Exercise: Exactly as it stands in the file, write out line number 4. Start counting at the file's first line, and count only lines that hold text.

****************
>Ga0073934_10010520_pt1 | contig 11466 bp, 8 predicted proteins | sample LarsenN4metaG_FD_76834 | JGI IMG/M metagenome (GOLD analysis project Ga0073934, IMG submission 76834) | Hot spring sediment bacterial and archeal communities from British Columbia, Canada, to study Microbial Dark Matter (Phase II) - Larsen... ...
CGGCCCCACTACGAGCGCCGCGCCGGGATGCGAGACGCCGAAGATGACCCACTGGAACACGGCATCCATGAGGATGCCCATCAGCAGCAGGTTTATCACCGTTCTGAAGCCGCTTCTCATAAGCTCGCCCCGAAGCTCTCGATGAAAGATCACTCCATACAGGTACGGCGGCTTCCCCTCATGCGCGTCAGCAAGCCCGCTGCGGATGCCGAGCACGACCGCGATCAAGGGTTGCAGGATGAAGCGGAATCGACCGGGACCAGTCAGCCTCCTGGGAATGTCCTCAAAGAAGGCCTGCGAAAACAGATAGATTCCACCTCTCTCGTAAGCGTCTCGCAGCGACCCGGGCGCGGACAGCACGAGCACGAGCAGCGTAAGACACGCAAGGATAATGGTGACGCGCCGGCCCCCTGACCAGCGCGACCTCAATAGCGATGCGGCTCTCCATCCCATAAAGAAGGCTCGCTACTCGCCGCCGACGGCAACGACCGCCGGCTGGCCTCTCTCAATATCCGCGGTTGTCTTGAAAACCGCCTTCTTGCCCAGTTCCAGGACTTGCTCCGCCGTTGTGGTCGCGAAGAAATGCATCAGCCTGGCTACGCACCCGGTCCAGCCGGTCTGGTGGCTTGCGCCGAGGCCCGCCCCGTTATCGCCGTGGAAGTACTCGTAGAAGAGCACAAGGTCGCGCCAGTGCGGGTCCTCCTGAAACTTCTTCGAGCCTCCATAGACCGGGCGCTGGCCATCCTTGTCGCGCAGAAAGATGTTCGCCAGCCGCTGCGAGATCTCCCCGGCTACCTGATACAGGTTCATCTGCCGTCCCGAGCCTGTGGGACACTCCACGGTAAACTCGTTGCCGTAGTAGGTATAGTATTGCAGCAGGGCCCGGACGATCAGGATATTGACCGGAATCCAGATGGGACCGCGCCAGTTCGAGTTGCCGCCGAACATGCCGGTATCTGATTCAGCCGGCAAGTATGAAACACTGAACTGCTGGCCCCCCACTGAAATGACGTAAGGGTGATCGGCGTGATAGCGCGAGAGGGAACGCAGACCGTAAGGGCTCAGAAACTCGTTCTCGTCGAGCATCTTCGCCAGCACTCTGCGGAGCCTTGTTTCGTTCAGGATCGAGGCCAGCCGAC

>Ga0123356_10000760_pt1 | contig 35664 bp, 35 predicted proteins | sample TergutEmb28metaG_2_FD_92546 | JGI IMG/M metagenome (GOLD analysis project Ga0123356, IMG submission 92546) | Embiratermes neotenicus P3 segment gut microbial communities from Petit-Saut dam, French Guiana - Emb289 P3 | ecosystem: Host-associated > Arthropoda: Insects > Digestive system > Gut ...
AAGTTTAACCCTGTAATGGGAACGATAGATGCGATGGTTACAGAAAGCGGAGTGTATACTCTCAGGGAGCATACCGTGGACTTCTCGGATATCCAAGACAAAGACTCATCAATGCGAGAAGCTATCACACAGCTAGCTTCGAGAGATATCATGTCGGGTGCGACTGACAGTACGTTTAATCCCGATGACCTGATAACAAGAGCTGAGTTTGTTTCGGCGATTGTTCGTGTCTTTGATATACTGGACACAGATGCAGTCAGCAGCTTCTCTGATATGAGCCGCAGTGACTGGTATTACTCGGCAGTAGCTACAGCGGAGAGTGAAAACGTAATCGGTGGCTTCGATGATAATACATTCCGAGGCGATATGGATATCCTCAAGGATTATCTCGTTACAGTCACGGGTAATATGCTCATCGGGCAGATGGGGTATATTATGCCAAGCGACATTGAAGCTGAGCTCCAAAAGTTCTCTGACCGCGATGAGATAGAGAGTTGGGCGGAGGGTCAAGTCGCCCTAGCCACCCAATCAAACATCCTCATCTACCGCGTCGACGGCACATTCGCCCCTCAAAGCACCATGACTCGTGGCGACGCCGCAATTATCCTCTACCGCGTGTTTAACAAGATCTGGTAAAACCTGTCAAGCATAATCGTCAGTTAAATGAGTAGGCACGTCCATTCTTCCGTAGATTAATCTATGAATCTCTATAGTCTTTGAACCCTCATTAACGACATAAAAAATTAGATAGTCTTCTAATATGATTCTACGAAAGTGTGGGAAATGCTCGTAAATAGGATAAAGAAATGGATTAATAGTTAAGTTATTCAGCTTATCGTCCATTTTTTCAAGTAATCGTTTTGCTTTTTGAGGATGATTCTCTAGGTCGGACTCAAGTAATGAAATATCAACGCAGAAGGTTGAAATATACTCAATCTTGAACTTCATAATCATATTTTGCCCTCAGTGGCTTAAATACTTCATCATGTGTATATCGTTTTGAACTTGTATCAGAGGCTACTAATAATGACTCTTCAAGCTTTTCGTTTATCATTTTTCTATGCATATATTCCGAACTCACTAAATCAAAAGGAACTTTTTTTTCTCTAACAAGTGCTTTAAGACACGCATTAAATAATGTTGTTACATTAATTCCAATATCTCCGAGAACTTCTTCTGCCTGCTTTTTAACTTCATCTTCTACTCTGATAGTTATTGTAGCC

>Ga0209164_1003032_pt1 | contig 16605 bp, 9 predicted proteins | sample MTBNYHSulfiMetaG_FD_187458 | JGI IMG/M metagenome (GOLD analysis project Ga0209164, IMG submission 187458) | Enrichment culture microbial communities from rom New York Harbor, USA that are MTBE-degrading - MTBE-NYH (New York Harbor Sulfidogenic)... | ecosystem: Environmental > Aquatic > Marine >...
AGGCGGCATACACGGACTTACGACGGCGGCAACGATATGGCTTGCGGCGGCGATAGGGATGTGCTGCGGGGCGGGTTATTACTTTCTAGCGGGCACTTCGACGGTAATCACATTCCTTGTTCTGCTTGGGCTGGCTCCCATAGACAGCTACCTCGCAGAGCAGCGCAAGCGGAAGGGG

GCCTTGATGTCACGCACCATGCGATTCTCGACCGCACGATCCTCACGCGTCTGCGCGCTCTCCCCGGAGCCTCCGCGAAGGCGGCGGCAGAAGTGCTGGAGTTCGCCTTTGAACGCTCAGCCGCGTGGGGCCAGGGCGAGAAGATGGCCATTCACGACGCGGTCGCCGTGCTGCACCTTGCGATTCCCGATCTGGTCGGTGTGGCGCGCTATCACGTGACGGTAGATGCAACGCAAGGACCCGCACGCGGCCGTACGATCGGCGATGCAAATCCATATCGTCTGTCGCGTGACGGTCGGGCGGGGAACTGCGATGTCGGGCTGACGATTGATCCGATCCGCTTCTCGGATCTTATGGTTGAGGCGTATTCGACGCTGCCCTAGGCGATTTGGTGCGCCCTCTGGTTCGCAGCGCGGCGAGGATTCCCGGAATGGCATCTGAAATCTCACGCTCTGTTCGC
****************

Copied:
AAGTTTAACCCTGTAATGGGAACGATAGATGCGATGGTTACAGAAAGCGGAGTGTATACTCTCAGGGAGCATACCGTGGACTTCTCGGATATCCAAGACAAAGACTCATCAATGCGAGAAGCTATCACACAGCTAGCTTCGAGAGATATCATGTCGGGTGCGACTGACAGTACGTTTAATCCCGATGACCTGATAACAAGAGCTGAGTTTGTTTCGGCGATTGTTCGTGTCTTTGATATACTGGACACAGATGCAGTCAGCAGCTTCTCTGATATGAGCCGCAGTGACTGGTATTACTCGGCAGTAGCTACAGCGGAGAGTGAAAACGTAATCGGTGGCTTCGATGATAATACATTCCGAGGCGATATGGATATCCTCAAGGATTATCTCGTTACAGTCACGGGTAATATGCTCATCGGGCAGATGGGGTATATTATGCCAAGCGACATTGAAGCTGAGCTCCAAAAGTTCTCTGACCGCGATGAGATAGAGAGTTGGGCGGAGGGTCAAGTCGCCCTAGCCACCCAATCAAACATCCTCATCTACCGCGTCGACGGCACATTCGCCCCTCAAAGCACCATGACTCGTGGCGACGCCGCAATTATCCTCTACCGCGTGTTTAACAAGATCTGGTAAAACCTGTCAAGCATAATCGTCAGTTAAATGAGTAGGCACGTCCATTCTTCCGTAGATTAATCTATGAATCTCTATAGTCTTTGAACCCTCATTAACGACATAAAAAATTAGATAGTCTTCTAATATGATTCTACGAAAGTGTGGGAAATGCTCGTAAATAGGATAAAGAAATGGATTAATAGTTAAGTTATTCAGCTTATCGTCCATTTTTTCAAGTAATCGTTTTGCTTTTTGAGGATGATTCTCTAGGTCGGACTCAAGTAATGAAATATCAACGCAGAAGGTTGAAATATACTCAATCTTGAACTTCATAATCATATTTTGCCCTCAGTGGCTTAAATACTTCATCATGTGTATATCGTTTTGAACTTGTATCAGAGGCTACTAATAATGACTCTTCAAGCTTTTCGTTTATCATTTTTCTATGCATATATTCCGAACTCACTAAATCAAAAGGAACTTTTTTTTCTCTAACAAGTGCTTTAAGACACGCATTAAATAATGTTGTTACATTAATTCCAATATCTCCGAGAACTTCTTCTGCCTGCTTTTTAACTTCATCTTCTACTCTGATAGTTATTGTAGCC